Protect that Thunderbird/Duron!

see page 2 for update…

After two weeks of anticipation the new Abit KT7 board arrived and I was definitely looking forward to seeing just what AMD’s latest offering could deliver when mounted on Abit’s magic board. I’ve been building and modifying systems from the days of the original TRS-80, and would definitely considered a ‘Pro’ by my friends and peers. Having heard the horror stories of others killing their Durons (and Thunderbirds) while attempting to mount their heat sink, I knew very well to be extra careful.

Well imagine my surprise when while gently tightening the wing nuts on 2CoolComputer’s water block when I hear ‘CRUNCH’! I think my heart actually stopped for a full second as I knew at once the sound could have only come from one source – the CPU core itself. Removing the water jacket revealed just how correct my first impression was. Below is what my little Duron 600 had been reduced to.


As you can see, the lower corners (especially on the left) were well crushed by the force applied by the mounting device accompanying the water jacket (Damn wing nuts! – Just couldn’t tell just how much pressure was being applied). The only redeeming thing about this incident was that I had only destroyed a $66.00 Duron and not a $250+ Thunderbird.

The accidental cracking of the core had my mind going on just how I could prevent repeating this on the replacement chip. While removing the KT7 from the case and placing the KA7 back in its place, I started staring at the ‘Thermal Plate’ which comes standard on the Slot-A CPU. The actual Slot-A CPU is assembled in much the same manner as the Socket-A units, just no thermal plate to protect it from rough handling. The obvious question came to mind:

‘Why not devise a protective plate for the Socket-A CPU?’

Well, after careful consideration for three days, I decided to attach a copper plate to the replacement CPU before mounting it. I’ve seen several heat sinks with copper inlay which have proven themselves very efficient coolers. The copper would spread out the heat over its entire length, thus improving the thermal interface between the CPU and the water jacket.

In addition, copper is a fairly soft metal, easily cut and ground to the desired shape and size. (Lets face it, have you ever tried to cut an aluminum heat sink? The saw blade constantly clogs up with the filings and its not exactly fast going!)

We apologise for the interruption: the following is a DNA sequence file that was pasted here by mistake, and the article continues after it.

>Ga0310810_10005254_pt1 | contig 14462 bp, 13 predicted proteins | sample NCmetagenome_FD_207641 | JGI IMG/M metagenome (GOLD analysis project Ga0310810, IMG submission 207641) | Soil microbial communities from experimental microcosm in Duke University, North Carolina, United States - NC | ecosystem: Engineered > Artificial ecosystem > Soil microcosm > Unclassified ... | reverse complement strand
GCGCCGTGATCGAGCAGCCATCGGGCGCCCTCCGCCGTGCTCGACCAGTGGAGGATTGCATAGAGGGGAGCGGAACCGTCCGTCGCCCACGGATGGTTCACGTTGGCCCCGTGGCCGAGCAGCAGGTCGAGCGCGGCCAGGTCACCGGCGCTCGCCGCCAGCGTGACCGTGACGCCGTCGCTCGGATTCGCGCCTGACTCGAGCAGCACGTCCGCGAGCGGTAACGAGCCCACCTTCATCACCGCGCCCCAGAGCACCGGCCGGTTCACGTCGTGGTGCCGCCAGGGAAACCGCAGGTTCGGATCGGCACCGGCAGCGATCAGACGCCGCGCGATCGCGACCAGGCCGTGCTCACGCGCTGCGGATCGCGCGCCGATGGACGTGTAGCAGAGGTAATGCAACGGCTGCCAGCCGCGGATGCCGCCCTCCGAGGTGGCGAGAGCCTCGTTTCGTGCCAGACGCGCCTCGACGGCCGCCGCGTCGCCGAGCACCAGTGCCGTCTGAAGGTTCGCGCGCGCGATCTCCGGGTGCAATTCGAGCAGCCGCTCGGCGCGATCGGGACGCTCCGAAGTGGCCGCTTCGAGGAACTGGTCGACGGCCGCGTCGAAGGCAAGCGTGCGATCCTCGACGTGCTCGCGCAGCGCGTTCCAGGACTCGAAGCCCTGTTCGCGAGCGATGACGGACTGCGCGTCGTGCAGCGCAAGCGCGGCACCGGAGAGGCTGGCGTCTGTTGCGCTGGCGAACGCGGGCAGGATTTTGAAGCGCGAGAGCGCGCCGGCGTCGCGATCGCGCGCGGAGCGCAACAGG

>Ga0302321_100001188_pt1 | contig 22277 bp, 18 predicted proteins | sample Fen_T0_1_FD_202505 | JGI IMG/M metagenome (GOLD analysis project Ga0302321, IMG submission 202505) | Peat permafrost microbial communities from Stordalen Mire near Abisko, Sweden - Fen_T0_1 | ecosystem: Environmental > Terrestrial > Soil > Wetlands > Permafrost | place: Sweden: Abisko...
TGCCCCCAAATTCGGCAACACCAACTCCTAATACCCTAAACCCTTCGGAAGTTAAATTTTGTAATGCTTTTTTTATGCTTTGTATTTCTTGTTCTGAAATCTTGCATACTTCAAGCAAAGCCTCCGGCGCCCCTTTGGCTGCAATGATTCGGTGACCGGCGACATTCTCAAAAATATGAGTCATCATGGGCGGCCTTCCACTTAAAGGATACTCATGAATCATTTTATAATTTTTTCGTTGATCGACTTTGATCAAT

Copper Plate

After a trip to various stores, I found a nearly perfect product at the local hobby and craft shop. K&S Engineering makes perfectly flat, smooth, and polished sheet metal plates in a variety of sizes and thickness. I picked up a 4×10 inch piece of .025 thick copper at a cost of $4.10. It’s not the thickest stuff I’ve ever seen, but it’s just thick enough to keep from being easily distorted. Using a hand-held hacksaw blade, I cut off a 1.8″ x 1.8″ square of copper from the sheet. After careful filing of the cut edges, the unit was prepared for mounting to the CPU.

NOTE: Do NOT proceed unless you are certain the L1 Bridges are properly connected if you plan to overclock your CPU! This modification, besides VOIDING your warranty, will result in preventing any future modification of the L1 Bridges!

I coated the CPU core with some ‘Arctic Silver’ paste and applied a bead of epoxy along the edges of the copper ‘plate’. Then I joined the CPU and the plate, being careful to center the copper plate within area of the CPU. (You end up with around a 1/8 inch edge on all sides of the copper plate).

Place the CPU sandwich into a small wood vise and gentle apply pressure until the epoxy has a chance to cure. Notice that you need to equalize the pressure along the entire length of the copper plate. I used an old heat sink to spread out the pressure. After allowing the epoxy to cure overnight, the CPU was ready for installation into the Abit already remounted into my case. Below is what my setup looked like.


The CPU has been in use for four days now and runs extremely stable at 981 MHz (1.85 volts) on the Abit (The system actually boots at 1 Gig; however, stability isn’t 100% – still working on it!). With an ambient room temperature of 29.5C and case temp of 31C, the CPU is showing 36C after several passes of 3D-Mark 2000 preceded by a couple of hours of Quake III (The CPU sensor on the Abit was adjusted to require a certain amount of effort or pressure to fully seat the CPU, thus ensuring solid contact between the sensor and the CPU case).

My cooling consists of a 2Cool-Computers aluminum block matched to a Aqua-Stealth radiator and pump; however, I’ve replaced the noisy fan which comes with the Aqua-Stealth with a quieter Delta-Electronics unit which is slightly less powerful at 73cfm (For those interested, the Aqua-Stealth block was not used due to its inability to clear the KT7’s capacitors. My unit does not have the 90° elbows necessary to fit the KT7).